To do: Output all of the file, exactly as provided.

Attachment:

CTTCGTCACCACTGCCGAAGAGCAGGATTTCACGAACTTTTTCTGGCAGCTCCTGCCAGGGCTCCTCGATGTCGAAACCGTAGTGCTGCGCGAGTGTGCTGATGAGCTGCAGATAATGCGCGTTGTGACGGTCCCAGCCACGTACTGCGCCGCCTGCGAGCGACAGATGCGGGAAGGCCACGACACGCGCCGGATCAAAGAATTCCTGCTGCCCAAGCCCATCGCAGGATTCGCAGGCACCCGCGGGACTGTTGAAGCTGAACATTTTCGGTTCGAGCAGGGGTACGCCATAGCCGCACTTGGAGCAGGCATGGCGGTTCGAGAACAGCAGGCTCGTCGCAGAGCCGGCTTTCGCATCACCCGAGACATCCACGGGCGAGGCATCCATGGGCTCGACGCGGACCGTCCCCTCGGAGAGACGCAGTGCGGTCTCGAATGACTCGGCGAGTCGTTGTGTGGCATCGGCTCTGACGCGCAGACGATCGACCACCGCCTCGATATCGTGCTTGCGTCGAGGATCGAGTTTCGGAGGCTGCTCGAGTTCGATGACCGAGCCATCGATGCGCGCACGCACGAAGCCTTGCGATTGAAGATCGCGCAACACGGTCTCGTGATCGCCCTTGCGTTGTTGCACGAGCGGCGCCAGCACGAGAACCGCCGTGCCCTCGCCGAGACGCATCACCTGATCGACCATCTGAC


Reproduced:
CTTCGTCACCACTGCCGAAGAGCAGGATTTCACGAACTTTTTCTGGCAGCTCCTGCCAGGGCTCCTCGATGTCGAAACCGTAGTGCTGCGCGAGTGTGCTGATGAGCTGCAGATAATGCGCGTTGTGACGGTCCCAGCCACGTACTGCGCCGCCTGCGAGCGACAGATGCGGGAAGGCCACGACACGCGCCGGATCAAAGAATTCCTGCTGCCCAAGCCCATCGCAGGATTCGCAGGCACCCGCGGGACTGTTGAAGCTGAACATTTTCGGTTCGAGCAGGGGTACGCCATAGCCGCACTTGGAGCAGGCATGGCGGTTCGAGAACAGCAGGCTCGTCGCAGAGCCGGCTTTCGCATCACCCGAGACATCCACGGGCGAGGCATCCATGGGCTCGACGCGGACCGTCCCCTCGGAGAGACGCAGTGCGGTCTCGAATGACTCGGCGAGTCGTTGTGTGGCATCGGCTCTGACGCGCAGACGATCGACCACCGCCTCGATATCGTGCTTGCGTCGAGGATCGAGTTTCGGAGGCTGCTCGAGTTCGATGACCGAGCCATCGATGCGCGCACGCACGAAGCCTTGCGATTGAAGATCGCGCAACACGGTCTCGTGATCGCCCTTGCGTTGTTGCACGAGCGGCGCCAGCACGAGAACCGCCGTGCCCTCGCCGAGACGCATCACCTGATCGACCATCTGAC